I'm sure you guys get this question everyday, but I haven't had any luck with searches reveiling the information that I am seeking.
Background: I'm an active cyclist, putting on 500+ miles a month on a regular road bike. I also do the occasional race to mix in with my 20-100 mile rides. I am 6'4.
My fiancee is not so active, and we have a huge difference in our cycling abilities. She wants to ride with me, but gets frustrated that I go so fast while I get frustrated that she goes so slow. A tandem has long seemed like a good answer for us to ride together a couple times each week. She is 5'1.
The problem lies in that we can't afford a nice, custom built tandem that would fit us perfectly. I've been looking at used tandems for the past year, but the few that I have liked haven't met the size requirements.
I'm looking for help in finding a decent tandem to ride 1-2 times a week. The reality is that I'll most likely be looking at something more like a Lamborghini Viaggio rather than a custom built Co-Motion.
Even looking at some of the bikes from decent companies and I see $2000+ bikes that have a 59cm captain sizing. I ride a 62 cm and a 63cm road bike and just not sure I could go that small, especially for that price.
In my experience, riding a tandem is all about the stoker and he/she having a happy and comfortable ride. Your first tandem should focus on your stoker. If you as a captain can work that out, you've got a chance at a happy future as a tandem team.
Kinda harsh, I know. But be realistic about your expectations for your stoker.
Your situation isn't that different than mine, although my wife is a little taller than your fiance. We came up with a solution in a used large Santana. The cost was under $1500. It took a while to find a used tandem in the right size, but I'm glad we waited for it. If in your shoes, I'd look for a used decent tandem rather than a mediocre new tandem. Our Santana has worked out wonderfully for us. Good luck in your search.
Those "extra" 3 or 4 cm of seatpost that you'll have exposed will come in handy for the stoker's stem, etc.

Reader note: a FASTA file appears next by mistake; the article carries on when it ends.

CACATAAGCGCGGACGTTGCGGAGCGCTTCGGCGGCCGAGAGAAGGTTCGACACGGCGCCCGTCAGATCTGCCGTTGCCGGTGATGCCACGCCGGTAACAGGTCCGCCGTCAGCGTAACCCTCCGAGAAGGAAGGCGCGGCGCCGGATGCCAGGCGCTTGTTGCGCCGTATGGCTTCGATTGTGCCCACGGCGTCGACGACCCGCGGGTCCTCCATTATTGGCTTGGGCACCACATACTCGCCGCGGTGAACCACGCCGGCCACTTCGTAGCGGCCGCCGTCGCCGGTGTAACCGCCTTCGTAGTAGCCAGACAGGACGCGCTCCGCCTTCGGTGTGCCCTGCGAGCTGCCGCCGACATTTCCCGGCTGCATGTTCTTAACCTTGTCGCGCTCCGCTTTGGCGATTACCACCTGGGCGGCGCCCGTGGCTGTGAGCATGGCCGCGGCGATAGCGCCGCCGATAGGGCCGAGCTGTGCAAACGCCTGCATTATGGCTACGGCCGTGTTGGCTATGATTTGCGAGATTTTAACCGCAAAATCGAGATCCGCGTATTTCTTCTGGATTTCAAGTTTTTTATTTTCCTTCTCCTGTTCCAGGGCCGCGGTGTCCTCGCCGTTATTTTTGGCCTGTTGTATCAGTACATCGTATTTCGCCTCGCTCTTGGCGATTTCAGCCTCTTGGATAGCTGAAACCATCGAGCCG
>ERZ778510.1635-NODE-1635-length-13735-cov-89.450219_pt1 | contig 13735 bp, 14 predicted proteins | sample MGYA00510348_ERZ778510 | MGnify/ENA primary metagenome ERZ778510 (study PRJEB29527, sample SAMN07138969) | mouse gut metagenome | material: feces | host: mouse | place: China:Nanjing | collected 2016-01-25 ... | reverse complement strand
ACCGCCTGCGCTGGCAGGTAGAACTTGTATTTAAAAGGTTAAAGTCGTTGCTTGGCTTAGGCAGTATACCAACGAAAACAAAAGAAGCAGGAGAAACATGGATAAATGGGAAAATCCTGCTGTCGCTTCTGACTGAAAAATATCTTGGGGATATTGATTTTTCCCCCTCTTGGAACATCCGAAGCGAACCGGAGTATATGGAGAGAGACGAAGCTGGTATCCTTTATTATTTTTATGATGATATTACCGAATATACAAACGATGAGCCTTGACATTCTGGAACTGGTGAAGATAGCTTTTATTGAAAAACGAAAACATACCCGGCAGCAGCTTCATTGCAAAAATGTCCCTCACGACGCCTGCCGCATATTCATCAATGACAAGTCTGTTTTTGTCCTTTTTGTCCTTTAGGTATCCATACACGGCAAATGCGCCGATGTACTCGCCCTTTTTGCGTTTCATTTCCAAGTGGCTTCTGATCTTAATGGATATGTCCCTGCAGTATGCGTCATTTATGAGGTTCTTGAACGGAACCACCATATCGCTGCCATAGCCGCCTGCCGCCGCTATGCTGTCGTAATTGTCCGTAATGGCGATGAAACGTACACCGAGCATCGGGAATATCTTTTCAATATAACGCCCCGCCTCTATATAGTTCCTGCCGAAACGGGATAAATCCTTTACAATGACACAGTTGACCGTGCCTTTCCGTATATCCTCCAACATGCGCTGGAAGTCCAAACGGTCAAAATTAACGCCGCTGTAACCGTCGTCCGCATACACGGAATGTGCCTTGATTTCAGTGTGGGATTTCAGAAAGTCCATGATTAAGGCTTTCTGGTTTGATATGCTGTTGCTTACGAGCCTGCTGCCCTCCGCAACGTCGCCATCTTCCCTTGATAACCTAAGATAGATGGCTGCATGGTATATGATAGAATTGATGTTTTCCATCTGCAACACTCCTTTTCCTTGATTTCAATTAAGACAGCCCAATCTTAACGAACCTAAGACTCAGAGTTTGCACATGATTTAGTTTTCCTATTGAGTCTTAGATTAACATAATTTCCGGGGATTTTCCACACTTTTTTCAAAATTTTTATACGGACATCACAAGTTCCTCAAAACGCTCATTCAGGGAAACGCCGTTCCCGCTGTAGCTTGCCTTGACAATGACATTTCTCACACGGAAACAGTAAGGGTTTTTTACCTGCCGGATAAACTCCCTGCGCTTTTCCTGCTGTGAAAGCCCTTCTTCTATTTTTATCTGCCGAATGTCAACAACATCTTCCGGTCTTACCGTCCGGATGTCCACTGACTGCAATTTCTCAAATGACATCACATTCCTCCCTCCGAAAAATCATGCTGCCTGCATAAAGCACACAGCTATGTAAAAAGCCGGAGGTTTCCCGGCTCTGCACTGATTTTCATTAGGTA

Many of the photos posted for this group show a lot more captain seatpost than you'd see on a road bike, even in these days of relatively small frames (contrasting to days of yore when you got a frame as tall as you could stand over).
A hair more standover is welcome when starting up using "the proper method", too.
Ha ha....thanks for the advice guys. From the searches I've done, pms sent, and responses, it looks like the general concession is that it's a better deal to keep looking for a good used Tandem rather than a cheaper online version.
I'm hoping I can come across a nice deal before I get back home (3 weeks) so we can start right off on our rides.
I want to suggest three possible solutions to getting both of you on a tandem.
1. Bushnell is probably as low-priced (not cheap) as you can go in a new, custom dimension tandem. If they're in your price range, get 30-31" inches of bottom bracket spacing for more room in the stoker compartment.
2. With a long, high stem you might be able to achieve your fit on a slightly small tandem. You don't have to worry about cantilevering weight past the nose with a stoker on the back to hold the bike down with the brakes applied. What really matters is the horizontal spacing between the handlebars and the seatpost. You probably have already thought of this.
3. I have probably had forty stokers over the years of practically all sizes. A 5'2" stoker will fit on a J/L tandem with a 23" seat tube, as long as you use a solid seatpost instead of a shock-absorbing seatpost. Just a little bit smaller, and you are there. The extra one or two inches in front of the stoker to the captain's seatpost that you may get with a larger frame comes in handy for greater stoker comfort. If you dispense with the shock-absorbing seatpost to broaden your choices for stoker size, you might find a tandem that fits. You do have to be careful at starts and stops owing to standover height, but MTB shoes and the size difference make that easy.
I'd agree. get a quality older tandem. look for an 8sp cassette version if possible, they're old enough to be cheap, but they usually have the better shifting that newer designs have. it cost me about 600 to convert my 7sp freewheel cannondale to an 8sp cassette bike. but it now shifts better than new. cannondale makes an xl/small that should fit you perfectly and a 15yr old one should cost well under $1000. i gave away a 6sp burley last year.
'10 C'Dale Tandem RT2. '07 Trek Tandem T2000, '10 Epic Marathon MTB, '12 Rocky Mountain Element 950 MTB, '95 C'dale R900, "04 Giant DS 2 '07 Kona Jake the Snake, '95 Nishiki Backroads
Here is an example of what's available on older, medium good used stuff. This did not sell yesterday for a couple of reasons, seller did a soft - second person presentation, had his facts wrong, and was just a wee bit high. These deals usually sell quite easily.
Bottom line is be patient, do a little home work and you will find just what you can use and really enjoy. If you end up not liking the experience you can always sell it with minimal or no loss. Good luck.
Well, I was in a similar situation as you (except for the height). My stoker basically wanted to be out riding with me--touring specifically--but she didn't want to work hard or even contribute much unless she was in the mood. So, all I can say after a 1500km tour with her is that, boy, oh, boy are we glad we got ICS.
It was fun and relaxing for her. Pretty punishing for me at times, but I enjoyed it that way.
Brewer45 got it spot on: It's all about the stoker.